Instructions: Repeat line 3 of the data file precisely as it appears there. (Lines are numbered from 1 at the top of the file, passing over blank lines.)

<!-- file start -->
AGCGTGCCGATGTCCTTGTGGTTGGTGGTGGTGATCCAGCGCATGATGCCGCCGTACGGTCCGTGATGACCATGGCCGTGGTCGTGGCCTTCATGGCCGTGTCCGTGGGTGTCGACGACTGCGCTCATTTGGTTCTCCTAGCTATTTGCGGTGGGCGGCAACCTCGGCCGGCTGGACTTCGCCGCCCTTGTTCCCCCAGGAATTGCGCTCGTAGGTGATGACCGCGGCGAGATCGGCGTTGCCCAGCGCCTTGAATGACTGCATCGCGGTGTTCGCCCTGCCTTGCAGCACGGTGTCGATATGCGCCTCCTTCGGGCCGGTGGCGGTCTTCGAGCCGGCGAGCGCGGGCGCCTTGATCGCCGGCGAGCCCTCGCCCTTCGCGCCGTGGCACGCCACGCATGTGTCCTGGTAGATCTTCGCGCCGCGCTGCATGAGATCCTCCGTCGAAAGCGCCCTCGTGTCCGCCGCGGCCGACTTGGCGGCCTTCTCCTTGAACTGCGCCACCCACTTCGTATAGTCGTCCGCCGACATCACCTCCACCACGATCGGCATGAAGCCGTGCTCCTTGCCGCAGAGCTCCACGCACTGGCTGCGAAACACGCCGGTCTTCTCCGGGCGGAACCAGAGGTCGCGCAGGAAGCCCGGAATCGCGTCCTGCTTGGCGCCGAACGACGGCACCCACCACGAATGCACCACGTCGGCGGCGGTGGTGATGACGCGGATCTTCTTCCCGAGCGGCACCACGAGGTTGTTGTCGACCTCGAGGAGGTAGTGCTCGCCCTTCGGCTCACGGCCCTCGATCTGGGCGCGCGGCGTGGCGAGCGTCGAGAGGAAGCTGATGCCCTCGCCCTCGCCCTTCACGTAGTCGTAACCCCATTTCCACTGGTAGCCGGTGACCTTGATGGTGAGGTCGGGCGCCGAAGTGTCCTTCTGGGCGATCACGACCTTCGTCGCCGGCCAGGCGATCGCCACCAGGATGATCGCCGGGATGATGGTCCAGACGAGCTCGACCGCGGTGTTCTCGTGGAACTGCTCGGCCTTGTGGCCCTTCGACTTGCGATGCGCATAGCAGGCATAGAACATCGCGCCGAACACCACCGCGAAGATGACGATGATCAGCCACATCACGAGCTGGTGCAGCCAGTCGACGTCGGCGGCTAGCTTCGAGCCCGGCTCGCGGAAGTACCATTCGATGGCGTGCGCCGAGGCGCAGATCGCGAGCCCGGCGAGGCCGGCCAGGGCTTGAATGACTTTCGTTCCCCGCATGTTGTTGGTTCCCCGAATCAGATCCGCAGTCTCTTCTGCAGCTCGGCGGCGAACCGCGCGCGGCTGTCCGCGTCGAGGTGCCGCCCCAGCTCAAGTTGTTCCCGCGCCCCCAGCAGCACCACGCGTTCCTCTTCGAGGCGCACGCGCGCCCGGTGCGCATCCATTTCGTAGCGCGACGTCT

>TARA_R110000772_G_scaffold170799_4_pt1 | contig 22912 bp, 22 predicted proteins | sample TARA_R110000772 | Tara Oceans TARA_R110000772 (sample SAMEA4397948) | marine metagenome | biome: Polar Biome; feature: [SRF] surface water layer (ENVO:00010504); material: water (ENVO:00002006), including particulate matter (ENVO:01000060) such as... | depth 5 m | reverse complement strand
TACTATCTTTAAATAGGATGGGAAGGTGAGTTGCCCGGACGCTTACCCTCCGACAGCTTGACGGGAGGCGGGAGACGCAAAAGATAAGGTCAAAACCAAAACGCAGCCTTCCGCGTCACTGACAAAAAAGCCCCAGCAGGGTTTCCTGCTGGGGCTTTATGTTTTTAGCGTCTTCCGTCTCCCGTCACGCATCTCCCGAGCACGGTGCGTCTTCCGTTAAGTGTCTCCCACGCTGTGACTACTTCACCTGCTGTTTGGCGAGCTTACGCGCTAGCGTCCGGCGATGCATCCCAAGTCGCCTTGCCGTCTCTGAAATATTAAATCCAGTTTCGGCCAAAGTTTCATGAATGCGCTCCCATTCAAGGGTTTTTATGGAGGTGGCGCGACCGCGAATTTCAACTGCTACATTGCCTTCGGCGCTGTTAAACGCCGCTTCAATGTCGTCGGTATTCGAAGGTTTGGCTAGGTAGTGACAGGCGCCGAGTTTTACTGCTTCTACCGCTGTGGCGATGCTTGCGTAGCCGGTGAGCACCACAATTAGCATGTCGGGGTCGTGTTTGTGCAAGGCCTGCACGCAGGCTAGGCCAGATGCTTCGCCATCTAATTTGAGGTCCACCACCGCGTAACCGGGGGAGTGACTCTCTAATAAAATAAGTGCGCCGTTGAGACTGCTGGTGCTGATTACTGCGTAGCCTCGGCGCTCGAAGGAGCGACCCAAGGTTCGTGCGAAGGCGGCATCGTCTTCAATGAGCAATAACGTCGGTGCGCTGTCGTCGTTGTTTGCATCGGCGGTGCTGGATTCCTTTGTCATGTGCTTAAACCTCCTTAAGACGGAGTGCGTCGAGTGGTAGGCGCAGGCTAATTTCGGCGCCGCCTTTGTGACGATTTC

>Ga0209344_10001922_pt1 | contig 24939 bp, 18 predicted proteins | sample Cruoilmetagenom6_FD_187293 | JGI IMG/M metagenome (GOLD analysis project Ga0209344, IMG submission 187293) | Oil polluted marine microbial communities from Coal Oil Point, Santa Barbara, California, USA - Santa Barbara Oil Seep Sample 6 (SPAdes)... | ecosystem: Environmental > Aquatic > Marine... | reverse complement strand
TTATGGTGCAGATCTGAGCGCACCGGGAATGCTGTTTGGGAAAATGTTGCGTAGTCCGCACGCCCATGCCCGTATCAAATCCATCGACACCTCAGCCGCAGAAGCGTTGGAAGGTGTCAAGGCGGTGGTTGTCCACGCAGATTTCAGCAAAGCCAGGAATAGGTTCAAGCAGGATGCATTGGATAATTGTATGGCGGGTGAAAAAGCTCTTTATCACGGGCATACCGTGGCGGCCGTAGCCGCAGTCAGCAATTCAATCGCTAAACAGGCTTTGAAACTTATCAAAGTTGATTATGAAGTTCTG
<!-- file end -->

TACTATCTTTAAATAGGATGGGAAGGTGAGTTGCCCGGACGCTTACCCTCCGACAGCTTGACGGGAGGCGGGAGACGCAAAAGATAAGGTCAAAACCAAAACGCAGCCTTCCGCGTCACTGACAAAAAAGCCCCAGCAGGGTTTCCTGCTGGGGCTTTATGTTTTTAGCGTCTTCCGTCTCCCGTCACGCATCTCCCGAGCACGGTGCGTCTTCCGTTAAGTGTCTCCCACGCTGTGACTACTTCACCTGCTGTTTGGCGAGCTTACGCGCTAGCGTCCGGCGATGCATCCCAAGTCGCCTTGCCGTCTCTGAAATATTAAATCCAGTTTCGGCCAAAGTTTCATGAATGCGCTCCCATTCAAGGGTTTTTATGGAGGTGGCGCGACCGCGAATTTCAACTGCTACATTGCCTTCGGCGCTGTTAAACGCCGCTTCAATGTCGTCGGTATTCGAAGGTTTGGCTAGGTAGTGACAGGCGCCGAGTTTTACTGCTTCTACCGCTGTGGCGATGCTTGCGTAGCCGGTGAGCACCACAATTAGCATGTCGGGGTCGTGTTTGTGCAAGGCCTGCACGCAGGCTAGGCCAGATGCTTCGCCATCTAATTTGAGGTCCACCACCGCGTAACCGGGGGAGTGACTCTCTAATAAAATAAGTGCGCCGTTGAGACTGCTGGTGCTGATTACTGCGTAGCCTCGGCGCTCGAAGGAGCGACCCAAGGTTCGTGCGAAGGCGGCATCGTCTTCAATGAGCAATAACGTCGGTGCGCTGTCGTCGTTGTTTGCATCGGCGGTGCTGGATTCCTTTGTCATGTGCTTAAACCTCCTTAAGACGGAGTGCGTCGAGTGGTAGGCGCAGGCTAATTTCGGCGCCGCCTTTGTGACGATTTC